Let’s go back to when we started noticing things that we all thought were funny. Yes, that’s where to start; back when we would find her keys in the refrigerator, an item that she misplaced and was looking for was in an old purse stuck in the back of the closet. That day she may have driven 3 or 4 blocks out of her way and didn’t know why. She forgot to pay bills so I did that and Lynn and I started doing her shopping
Then things got worse. There were two incidents that actually scared us. One was that she was going to a friend’s house that was close to mine. I had no idea that she was out my way. The nursery at the corner called me and said that my mother drove in a ditch in front of the nursery. Being concerned, I told them I would be right over to get her. They told me the forklift got her out and she seemed dazed. I asked to speak to her and they told me that she’s not there, she was gone. NO…NO…NO I thought to myself why did you let her leave I wanted to say but didn’t. Instead, I got in my car and went looking for her myself. When I couldn’t see her on any road, I went home and started calling her on the phone. It took her three hours for her to get home. We only lived 30 minutes to her house.
The second incident put her in far more danger than the first one. She went to NH to visit her sister and spread dad’s ashes at his former college. I got a call at midnight from my frantic aunt Margie in NH and she told me my mom had not gotten there yet but had called. My aunt Margie further told me that when she had called and didn’t know where for sure. My aunt told her to ask someone and then mom said that she was in some town on the shoreline which was 200 miles out of the way. Mom said that she was going to stay at the B&B she was at and would drive to her house in the morning. Mom got there the next day after noon. She had been a long way from Alstead.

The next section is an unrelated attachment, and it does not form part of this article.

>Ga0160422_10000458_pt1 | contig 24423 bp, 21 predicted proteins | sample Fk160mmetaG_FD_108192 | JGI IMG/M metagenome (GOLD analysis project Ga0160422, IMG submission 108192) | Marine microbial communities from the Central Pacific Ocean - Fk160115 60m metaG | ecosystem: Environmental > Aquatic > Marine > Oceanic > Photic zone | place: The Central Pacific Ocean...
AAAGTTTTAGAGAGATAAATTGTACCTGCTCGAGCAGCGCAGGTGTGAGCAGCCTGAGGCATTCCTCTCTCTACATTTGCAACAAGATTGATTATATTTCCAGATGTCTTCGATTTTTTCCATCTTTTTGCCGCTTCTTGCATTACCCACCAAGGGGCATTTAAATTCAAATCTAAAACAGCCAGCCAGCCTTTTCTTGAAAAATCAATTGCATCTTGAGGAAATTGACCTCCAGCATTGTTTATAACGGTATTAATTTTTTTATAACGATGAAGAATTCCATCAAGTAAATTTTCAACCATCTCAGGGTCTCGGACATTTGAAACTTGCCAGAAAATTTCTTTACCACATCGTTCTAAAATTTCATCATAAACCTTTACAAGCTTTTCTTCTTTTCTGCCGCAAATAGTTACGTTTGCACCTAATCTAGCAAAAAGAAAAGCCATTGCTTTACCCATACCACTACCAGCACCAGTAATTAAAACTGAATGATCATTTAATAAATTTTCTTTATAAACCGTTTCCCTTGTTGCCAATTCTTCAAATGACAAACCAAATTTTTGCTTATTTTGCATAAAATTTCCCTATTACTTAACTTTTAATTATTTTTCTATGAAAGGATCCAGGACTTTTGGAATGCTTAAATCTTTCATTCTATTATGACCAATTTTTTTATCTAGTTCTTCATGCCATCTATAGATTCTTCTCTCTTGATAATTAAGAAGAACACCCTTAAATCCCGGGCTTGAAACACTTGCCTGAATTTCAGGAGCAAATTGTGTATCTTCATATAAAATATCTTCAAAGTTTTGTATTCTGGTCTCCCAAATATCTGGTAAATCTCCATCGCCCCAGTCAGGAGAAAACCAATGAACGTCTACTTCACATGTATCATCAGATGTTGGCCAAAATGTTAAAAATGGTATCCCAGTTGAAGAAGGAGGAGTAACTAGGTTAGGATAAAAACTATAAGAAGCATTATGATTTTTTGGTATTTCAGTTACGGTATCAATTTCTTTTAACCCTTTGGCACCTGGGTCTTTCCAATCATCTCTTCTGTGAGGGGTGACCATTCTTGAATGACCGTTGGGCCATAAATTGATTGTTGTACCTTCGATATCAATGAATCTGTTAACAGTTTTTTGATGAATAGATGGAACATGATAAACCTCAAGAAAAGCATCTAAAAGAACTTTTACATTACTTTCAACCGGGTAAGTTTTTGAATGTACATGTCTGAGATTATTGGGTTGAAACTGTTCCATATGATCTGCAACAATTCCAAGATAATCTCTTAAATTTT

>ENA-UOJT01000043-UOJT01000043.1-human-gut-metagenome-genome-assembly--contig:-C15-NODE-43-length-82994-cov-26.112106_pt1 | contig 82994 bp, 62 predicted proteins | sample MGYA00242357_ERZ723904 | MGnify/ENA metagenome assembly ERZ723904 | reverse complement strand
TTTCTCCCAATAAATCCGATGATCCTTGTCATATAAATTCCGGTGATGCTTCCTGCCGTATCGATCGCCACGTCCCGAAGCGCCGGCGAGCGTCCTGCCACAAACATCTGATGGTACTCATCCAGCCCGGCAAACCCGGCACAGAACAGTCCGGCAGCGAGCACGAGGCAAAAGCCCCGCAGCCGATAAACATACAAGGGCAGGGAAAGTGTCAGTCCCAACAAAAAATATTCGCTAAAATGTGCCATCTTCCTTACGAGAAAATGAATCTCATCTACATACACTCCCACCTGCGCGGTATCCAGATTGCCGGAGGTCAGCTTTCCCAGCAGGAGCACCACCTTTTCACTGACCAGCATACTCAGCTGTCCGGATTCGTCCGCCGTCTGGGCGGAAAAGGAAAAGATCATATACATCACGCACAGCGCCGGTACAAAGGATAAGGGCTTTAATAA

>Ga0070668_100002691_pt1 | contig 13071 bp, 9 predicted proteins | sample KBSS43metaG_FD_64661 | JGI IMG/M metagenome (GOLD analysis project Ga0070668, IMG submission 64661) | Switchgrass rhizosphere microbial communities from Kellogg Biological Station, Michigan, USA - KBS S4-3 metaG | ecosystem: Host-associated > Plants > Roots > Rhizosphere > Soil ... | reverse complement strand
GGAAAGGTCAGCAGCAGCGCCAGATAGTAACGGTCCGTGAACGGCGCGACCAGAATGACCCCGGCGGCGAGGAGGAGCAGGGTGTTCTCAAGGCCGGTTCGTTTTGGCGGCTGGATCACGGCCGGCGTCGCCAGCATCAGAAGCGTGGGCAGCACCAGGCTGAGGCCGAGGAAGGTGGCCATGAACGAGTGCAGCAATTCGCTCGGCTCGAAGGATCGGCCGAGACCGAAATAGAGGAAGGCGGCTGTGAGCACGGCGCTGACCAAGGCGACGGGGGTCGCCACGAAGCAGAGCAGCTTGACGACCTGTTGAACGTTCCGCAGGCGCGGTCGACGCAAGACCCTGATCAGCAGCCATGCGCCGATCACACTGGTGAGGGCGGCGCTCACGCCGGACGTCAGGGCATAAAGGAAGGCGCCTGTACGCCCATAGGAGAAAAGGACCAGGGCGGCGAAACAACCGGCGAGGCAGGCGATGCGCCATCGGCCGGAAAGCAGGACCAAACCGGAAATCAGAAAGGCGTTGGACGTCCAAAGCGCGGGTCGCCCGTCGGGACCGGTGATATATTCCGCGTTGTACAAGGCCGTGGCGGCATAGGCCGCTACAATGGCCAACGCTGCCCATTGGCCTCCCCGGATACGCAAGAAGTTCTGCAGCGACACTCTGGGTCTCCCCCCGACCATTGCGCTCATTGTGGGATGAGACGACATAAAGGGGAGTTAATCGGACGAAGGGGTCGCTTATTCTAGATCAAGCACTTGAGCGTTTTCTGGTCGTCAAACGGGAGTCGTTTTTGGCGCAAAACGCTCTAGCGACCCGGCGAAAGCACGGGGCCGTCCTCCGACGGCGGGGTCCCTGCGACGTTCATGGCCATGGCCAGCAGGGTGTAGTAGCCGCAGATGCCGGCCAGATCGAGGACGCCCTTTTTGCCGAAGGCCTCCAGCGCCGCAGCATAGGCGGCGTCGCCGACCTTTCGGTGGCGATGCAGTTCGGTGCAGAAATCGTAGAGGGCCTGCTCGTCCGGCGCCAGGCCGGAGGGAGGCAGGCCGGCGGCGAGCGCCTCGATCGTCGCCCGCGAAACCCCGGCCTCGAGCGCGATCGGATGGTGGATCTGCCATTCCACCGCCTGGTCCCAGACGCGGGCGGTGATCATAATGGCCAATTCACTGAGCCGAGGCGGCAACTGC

Definitely she needed to know that something was wrong and it was time to find out what. Lynn found an expert in geriatrics who was teaching classes in Alzheimer’s and Dementia at the University of Colorado which is where mom went for all her doctors. He asked if we could hang around for part of his lecture so he could show an example of an Alzheimer’s patient. My sister and I agreed. When he introduced her, he mentioned a couple of symptoms. Did he have to point out that she looked a little lost and scared?
After all this, my brother had us all over for a picnic. He asked my mom to go get the broom for him. She got to the top of the stairs and began to get that lost look on her face. Meanwhile, I went upstairs to get something for my brother and my mother was standing in the middle of the small hallway at the entrance muttering that she was afraid to ask Ronny what she was supposed to get. I yelled down at him to find out what mom was supposed to get. Ronny said impatiently that he already told her 3 times a broom and I pointed to where it was. In the meantime I had gone and got what Ronny wanted. So here our mother was handing Ronny a bag for trash. Ronny told me that she was deliberately trying to make him crazy. I tried to tell him it was the Alzheimer’s and she couldn’t help her forgetfulness and wasn’t trying to make him crazy. He said that Lynn and I had to move her out of his house and that he couldn’t take anymore of her pretending. I tried to explain that she can’t help that she forgets. It’s not a game or trying to make you nuts, but if you really want her out, we will move her.
Lynn and I started looking for a place for her to live and I (for lack of anyone wanting the job) got to be her POA. Lynn found one right away which was perfect for her. It was a one bedroom Seniors only apartment building. The manager told us straight up that this was not assisted living and there’s not always someone there so she has to get things done herself and if she gets a lot worse, she will need assisted living arrangements. So the long road begins. In 1999 Bill and I decided to move to Missouri. Somewhere quiet, settle down there.
Each and every day I’d go spend 4 -5 hours a day with her. We’d read, put puzzles together, and talked. Talk we did. I got to know mom as an adult instead of a mother. It was neat getting to know her that way. She had been on two Alzheimer’s pills that were available at that time. I fell in 2008 and broke my shoulder. So it begins … mom has Alzheimer’s and by now Bill had been diagnosed with dementia and the bills …